These juveniles are big boys, weighing up to 2,000 pounds. After seeing how big these juveniles are, it’s hard to imagine the size of the mature male elephant seals that are up to 4x larger. The big guys come to this beach in October and November each year to gather their harems and mate. At the same time, the pups are born and the killer whales are hanging around to see what easy pickings are available. That will be next time, when I go back in mid October of 2020.

I set up shop right next to them as the Magellanic Penguins walked right up to me

The elephant seals were calm and relaxed in my presence for the most part, so I was able to walk amongst them

Periodically two of them would pop up and start sparring

This woke up some of the others that were snoring away

It is best they get used to your presence by walking around them slowly before taking photos 

Once they accepted me they  let me get close and take some nice portraits of their cute faces

Their fingers are human-like

One was so calm that he did not move when I touched him

One of them was none-too-happy about me being this close

When he reared up and moved towards me I got the message that it was time to give him his space

He was the most aggressive elephant seal of this group, so I kept my distance so as not to disturb him, while I photographed the others

Later on I decided to make a video of him, and got the same reception as before. As he got closer I decided that he weighed a good bit more than me, and it was time to stop recording and move away.

You can see the video shake as I was rapidly moving away. He does not look as big in the video as he is in the flesh (or should I say blubber).

I moved far enough away to give him his space, and filmed him with a telephoto lens. He still was not happy with me, and kept coming.

Eventually he stopped his charge and gave me a piece of his mind.

These males practiced their fighting abilities in preparation for being a beachmaster one day and having a harem. Some of the fighting was ritualistic, and they would just push each other around. Most times they would bite and knock each other off balance. Some of the fights started on the beach and moved into the water. When they rear up to fight you have a better idea of how large they are. This is a real good time to keep your distance.



Sometimes they fought on the beach

Sometimes the fighting was in the water. As you can see from the scars on their necks, the sparring is more than a ritual

As we walked around the island we sometimes found elephant seals resting in the tussock grass away from the water. They were just hanging out and enjoying the warmth and sand.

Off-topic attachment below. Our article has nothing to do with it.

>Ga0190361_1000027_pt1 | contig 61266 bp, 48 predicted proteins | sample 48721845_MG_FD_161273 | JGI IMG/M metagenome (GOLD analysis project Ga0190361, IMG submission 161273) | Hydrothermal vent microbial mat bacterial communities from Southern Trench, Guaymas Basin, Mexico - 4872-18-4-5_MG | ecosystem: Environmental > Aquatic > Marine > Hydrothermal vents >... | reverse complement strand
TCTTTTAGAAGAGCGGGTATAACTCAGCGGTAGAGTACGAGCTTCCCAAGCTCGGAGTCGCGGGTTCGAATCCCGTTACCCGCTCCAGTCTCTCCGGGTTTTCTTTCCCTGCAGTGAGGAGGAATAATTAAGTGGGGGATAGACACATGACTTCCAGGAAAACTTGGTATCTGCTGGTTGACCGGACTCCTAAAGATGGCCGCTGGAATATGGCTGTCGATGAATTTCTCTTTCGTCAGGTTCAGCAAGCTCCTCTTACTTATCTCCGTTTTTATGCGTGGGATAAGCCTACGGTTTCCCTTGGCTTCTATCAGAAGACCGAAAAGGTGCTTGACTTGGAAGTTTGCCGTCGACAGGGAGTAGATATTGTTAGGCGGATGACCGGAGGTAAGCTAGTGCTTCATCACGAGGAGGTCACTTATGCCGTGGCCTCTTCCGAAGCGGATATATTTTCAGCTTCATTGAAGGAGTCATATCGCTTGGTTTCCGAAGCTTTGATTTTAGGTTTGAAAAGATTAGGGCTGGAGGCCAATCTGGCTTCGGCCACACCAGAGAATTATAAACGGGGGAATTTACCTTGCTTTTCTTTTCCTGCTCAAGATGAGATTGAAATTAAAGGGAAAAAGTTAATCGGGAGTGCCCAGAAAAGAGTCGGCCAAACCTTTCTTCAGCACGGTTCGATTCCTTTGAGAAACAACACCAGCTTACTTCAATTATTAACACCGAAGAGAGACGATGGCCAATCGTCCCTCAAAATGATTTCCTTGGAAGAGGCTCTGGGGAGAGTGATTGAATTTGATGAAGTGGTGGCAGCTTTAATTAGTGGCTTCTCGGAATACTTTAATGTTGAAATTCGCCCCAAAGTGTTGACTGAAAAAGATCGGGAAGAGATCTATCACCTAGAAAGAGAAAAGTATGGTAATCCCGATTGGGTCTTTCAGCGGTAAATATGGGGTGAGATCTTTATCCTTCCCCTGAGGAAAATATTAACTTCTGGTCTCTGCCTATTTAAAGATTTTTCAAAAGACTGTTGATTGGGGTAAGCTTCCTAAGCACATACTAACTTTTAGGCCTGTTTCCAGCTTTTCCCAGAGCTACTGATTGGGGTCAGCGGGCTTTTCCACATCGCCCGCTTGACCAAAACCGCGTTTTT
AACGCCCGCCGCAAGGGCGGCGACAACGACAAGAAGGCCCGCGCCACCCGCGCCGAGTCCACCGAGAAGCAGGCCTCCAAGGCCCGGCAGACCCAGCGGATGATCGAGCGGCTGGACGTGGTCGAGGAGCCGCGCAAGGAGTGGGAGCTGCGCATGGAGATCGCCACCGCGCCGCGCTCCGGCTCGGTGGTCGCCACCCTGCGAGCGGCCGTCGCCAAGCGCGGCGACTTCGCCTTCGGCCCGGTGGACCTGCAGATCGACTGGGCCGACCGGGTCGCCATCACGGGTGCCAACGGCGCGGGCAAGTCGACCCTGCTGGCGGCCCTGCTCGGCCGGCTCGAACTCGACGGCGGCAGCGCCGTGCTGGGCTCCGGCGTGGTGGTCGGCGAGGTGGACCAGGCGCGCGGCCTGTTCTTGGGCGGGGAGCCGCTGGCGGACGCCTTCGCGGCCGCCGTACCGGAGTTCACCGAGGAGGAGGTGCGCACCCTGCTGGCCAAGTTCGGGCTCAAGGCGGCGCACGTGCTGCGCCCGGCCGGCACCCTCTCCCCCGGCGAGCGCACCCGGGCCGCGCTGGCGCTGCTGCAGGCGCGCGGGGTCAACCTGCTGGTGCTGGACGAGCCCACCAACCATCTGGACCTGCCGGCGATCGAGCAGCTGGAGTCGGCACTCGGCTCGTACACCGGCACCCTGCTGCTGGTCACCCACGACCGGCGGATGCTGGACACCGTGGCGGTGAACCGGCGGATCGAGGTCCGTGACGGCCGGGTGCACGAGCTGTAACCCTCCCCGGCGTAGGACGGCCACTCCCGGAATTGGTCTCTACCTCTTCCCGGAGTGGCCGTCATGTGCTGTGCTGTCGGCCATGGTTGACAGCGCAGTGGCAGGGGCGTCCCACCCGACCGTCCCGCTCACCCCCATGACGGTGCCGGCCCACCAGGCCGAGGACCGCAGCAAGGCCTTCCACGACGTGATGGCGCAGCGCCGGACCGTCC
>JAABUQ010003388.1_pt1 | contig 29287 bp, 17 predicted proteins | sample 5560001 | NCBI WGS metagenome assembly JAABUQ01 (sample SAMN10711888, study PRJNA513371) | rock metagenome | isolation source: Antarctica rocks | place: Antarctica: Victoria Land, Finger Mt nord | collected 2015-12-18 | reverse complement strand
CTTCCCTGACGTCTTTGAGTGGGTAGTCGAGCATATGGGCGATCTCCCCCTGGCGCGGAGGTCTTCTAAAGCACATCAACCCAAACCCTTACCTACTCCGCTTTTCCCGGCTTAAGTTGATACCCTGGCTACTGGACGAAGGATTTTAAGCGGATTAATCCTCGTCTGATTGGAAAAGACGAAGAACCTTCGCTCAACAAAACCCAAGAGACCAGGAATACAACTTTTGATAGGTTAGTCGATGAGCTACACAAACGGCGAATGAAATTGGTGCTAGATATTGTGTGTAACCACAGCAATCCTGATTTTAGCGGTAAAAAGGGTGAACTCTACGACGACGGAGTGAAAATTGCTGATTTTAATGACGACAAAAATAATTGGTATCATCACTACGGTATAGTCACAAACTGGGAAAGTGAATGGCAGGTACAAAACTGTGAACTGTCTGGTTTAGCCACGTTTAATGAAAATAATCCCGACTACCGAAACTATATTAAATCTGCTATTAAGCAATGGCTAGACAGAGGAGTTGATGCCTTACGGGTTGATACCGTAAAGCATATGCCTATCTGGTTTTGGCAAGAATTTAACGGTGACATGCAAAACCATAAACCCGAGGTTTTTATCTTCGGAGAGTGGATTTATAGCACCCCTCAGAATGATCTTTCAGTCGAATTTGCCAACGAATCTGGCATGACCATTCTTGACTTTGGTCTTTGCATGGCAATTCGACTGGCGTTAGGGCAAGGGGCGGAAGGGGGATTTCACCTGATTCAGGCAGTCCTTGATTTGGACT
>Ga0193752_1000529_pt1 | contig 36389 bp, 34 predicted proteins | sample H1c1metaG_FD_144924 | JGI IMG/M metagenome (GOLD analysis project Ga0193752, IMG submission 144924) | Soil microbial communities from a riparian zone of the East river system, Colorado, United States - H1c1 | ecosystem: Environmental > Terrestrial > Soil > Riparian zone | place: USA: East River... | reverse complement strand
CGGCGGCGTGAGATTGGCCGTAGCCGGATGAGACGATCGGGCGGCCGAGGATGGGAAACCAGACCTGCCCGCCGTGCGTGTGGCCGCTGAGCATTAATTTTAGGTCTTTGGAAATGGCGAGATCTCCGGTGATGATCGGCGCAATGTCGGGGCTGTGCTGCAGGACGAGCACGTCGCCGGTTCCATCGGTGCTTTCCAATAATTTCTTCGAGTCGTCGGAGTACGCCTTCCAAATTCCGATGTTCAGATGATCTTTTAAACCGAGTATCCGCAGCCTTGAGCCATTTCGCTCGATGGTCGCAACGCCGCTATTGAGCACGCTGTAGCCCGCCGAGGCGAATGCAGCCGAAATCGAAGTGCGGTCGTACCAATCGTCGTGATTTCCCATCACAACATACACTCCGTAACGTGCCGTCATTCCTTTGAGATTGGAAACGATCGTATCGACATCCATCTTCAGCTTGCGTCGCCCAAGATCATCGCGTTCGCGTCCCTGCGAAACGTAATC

They will bask for hours

They love to bury their faces in the sand and snort away

Georgina explained their behavior to us in these field interviews

Even though they were calm it was a good idea not to get too close

We got the message

One last snort before we go

Return to the Falkland Islands home page.

Continue Reading

Magellanic Penguins of the Falkland Islands

Share This!

These guys are characters, and are sometimes called Jackass penguins due to the braying sound they make and their silly antics. Unlike the rookeries where the Gentoo, Rockhopper and King penguins raise their chicks, the Magellanic penguins raise their chicks in burrows.

Our first encounter with them was while walking towards the the beach where the juvenile male elephant seals lounged around. Their chicks were several months old, and would soon be leaving the burrow to go off on their own.

When we got to the beach some of the adults were going out for their morning fishing expedition

They walked right past us in single file, seemingly oblivious to our presence (and to the presence of the 2,000 pound juvenile male elephant seals)

Before entering the water they would gather for a huddle

One of them got an earful after the morning huddle!

The braying started soon after, and you learn why they are called Jackass penguins

After the braying it’s a headlong rush into the water to feed

They came in waves and waddled their way up to the surf

They dipped one foot into the water and came running back out

He just stood there for a while on one foot

Hard to explain why they came back out so fast, maybe the water was a little wetter than normal?

This was our chance to get some close up shots

Eventually the adults went fishing, and were mobbed by their famished chicks when they returned with a full tummy of fish and krill to regurgitate

We saw them in many locations around Sea Lion Island. They were either in burrows, or going into or out of the ocean.

This pair did not have a chick